George Burgess, founder of Gojimo and recipient of a $1 million capital injection from Index Ventures and JamJar Investments, relives his trade mission for GrowthBusiness.
On October 5th 2014, 19 British companies flew to Chicago for the first leg of the Great Tech Expedition, an annual trade mission to the USA, backed by UKTI and the Mayor of London.
With edtech representing a growing sector of the UK economy (the BIS estimates that annual UK education exports are worth £17.5 billion) the Education Foundation, a cross-sector education think tank, had been invited to select five British edtech start-ups to be included in the mission.
Gojimo, a mobile app for exam preparation, was one of the companies which took part, alongside CENTURY, Knodium, RefMe and ShowMyHomework. Like other edtech start-ups, we are starting to grow into the US market and were eager to visit in order to meet with existing and potential customers and partners.
Day one, in Chicago, offered companies an opportunity to familiarise themselves with the city, which is often overlooked by international businesses who prefer to set up on the East or West Coasts. The day ended with a drinks party hosted by the consul general, Stephen Bridges. Local entrepreneurs, investors, businesses and policy-makers were invited to hear the British companies introduce themselves whilst enjoying drinks in the consul general’s apartment (which has a jaw-dropping view, overlooking the city and Lake Michigan).
The next morning, the edtech contingent went to visit a new blended-learning school, operated by Intrinsic. We were joined by members of the Chicago edtech scene and together were given a tour of the new school which has been built from the ground up to create an impressive blended-learning environment. What set the school apart? Large classes with up to fifty students in a room, supported by three teachers working as a team. All students have their own Chromebook, and while some use personalised software to learn, others are taking notes as their teachers explain concepts using IdeaPaint on the walls.
In the afternoon, we joined the rest of the British delegation at 1871, Chicago’s world-renowned incubator. DeVry Education Group recently announced it would work with 1871 to run a specialised edtech incubator, and the start-ups had the opportunity to pitch Jeff Dunn who runs the programme. DeVry is an education powerhouse in the USA, with over 85 campuses across the country; this was therefore a great opportunity for some of us edtech companies to show off our products.
1871 seeks a certain type of entrepreneur
Wednesday, saw the delegation in Boston, with edtech start-ups visiting the LearnLaunch incubator and other companies visiting the Fidelity Center for Applied Technology. At LearnLaunch, we heard more about the thriving edtech scene emerging in Boston. The city is quickly becoming a major edtech hub, propelled by the combination of superior and innovative universities (Harvard and MIT) and the large number of major educational publishers who are headquartered, or have a large presence, in the city.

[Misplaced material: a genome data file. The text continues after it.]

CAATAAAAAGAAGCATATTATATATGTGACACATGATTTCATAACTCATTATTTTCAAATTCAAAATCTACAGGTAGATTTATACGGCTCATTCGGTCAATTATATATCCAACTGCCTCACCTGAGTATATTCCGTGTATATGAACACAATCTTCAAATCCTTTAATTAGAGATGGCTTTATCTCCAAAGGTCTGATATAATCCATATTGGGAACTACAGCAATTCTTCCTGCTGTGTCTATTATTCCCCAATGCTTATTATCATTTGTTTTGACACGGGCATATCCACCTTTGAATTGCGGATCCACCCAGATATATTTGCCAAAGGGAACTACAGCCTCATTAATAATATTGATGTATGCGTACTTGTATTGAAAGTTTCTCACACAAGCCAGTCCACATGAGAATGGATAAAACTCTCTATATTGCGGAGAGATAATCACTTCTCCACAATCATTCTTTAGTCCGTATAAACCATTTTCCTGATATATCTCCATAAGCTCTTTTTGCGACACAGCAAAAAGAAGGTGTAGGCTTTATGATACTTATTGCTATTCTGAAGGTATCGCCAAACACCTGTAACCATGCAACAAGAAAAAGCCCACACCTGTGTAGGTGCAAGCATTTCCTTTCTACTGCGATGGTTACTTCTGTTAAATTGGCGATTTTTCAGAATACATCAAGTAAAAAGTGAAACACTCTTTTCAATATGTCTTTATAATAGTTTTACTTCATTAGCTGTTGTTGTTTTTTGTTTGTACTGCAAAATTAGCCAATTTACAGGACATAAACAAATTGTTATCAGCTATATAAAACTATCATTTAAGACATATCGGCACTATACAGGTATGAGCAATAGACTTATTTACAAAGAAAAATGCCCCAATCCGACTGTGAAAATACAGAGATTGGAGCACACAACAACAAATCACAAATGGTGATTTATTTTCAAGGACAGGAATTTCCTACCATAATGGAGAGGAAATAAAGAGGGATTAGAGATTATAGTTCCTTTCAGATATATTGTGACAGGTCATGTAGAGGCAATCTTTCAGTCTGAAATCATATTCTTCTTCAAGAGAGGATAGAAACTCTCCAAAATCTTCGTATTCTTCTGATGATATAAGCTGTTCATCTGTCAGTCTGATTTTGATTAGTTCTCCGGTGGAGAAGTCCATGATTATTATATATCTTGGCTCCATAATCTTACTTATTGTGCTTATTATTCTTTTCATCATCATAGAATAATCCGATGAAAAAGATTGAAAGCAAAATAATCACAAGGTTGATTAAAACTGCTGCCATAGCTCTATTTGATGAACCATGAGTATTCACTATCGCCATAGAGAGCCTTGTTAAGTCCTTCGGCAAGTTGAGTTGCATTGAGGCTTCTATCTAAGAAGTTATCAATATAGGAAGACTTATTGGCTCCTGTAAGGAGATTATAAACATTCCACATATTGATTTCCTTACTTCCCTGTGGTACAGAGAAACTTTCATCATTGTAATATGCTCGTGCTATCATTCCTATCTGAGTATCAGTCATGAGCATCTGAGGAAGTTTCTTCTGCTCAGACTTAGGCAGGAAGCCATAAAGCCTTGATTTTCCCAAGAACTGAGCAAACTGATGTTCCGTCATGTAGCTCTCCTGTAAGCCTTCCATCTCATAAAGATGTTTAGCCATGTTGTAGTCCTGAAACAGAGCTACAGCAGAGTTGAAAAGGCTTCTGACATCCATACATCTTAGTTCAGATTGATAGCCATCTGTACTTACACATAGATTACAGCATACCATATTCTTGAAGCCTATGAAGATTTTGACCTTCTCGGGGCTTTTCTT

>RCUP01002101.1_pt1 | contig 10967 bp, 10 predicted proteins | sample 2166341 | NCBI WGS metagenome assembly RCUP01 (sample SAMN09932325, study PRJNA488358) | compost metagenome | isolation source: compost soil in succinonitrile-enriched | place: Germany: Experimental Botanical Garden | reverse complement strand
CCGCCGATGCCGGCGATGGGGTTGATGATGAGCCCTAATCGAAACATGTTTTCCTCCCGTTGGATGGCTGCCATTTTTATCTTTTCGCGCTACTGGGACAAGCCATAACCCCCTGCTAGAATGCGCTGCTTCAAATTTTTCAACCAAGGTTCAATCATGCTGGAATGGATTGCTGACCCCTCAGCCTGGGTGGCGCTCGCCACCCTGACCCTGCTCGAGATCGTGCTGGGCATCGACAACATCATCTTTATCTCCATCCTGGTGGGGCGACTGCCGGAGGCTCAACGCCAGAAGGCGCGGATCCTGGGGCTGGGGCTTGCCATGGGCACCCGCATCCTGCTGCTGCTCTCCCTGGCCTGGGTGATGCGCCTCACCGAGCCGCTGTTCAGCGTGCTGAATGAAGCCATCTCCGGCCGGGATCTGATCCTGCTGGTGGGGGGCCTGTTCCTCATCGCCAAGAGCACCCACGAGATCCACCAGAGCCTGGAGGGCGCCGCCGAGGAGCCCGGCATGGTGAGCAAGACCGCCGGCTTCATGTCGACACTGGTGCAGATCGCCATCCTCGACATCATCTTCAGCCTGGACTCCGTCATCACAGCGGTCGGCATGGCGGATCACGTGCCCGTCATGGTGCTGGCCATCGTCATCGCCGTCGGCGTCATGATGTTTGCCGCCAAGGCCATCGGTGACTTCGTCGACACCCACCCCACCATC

With most of the edtech companies wishing we could have spent more than 24 hours in Boston, it was straight onto New York to finish up the trip. JP Morgan’s innovation team hosted the entire delegation on the top floor of their offices. The team gave feedback on the companies’ three minute pitches, ahead of a more formal session in front of VCs which was to follow the next day.
Ian Froshew of RefMe pitching at JP Morgan in NYC
In the evening, McGraw-Hill Education hosted the edtech contingent at their offices above Madison Square Garden for drinks. CEO David Levin made an appearance alongside many of his senior executives, giving us access to some of the top minds in edtech. Also invited were a number of local start-ups taking part in Kaplan’s TechStars incubator and it was interesting to learn more about the thriving, and growing, New York tech scene. Us British start-ups left the evening well-networked, and with an eye on potential new partners, both big and small.
Friday came about far too quickly for some, with many companies having stayed up well into the early hours of the morning to refine their pitches. Fried Frank’s Dan Glazer, who has made it his mission to help British startups expand into the US market, outlined the UK’s investment opportunity to a room full of New York VCs and angels. He explained that the UK comprises 30 per cent of Europe’s total tech GDP and that while there’s plenty of seed money available, there’s little follow-on. Glazer then introduced each company one by one, inviting them up to present their three minute pitch and answer a few questions. These went exceptionally well with many founders scheduling follow up meetings with investors.
Naimish Gohil, pitching ShowMyHomework at FriedFrank offices in NYC
A lunch hosted by Blippar and overlooking central Park brought the trip to an end, with most founders using the afternoon to catch up on sleep or buy gifts for loved ones. All in all, the trip was a huge success, with 19 British start-ups flying back to London with an incredible US network, potential partners and investors. A special thanks to Sam Michel at Chinwag and Keith Moses at UKTI for organising everything.
All photo credits to Sam Michel, Chinwag.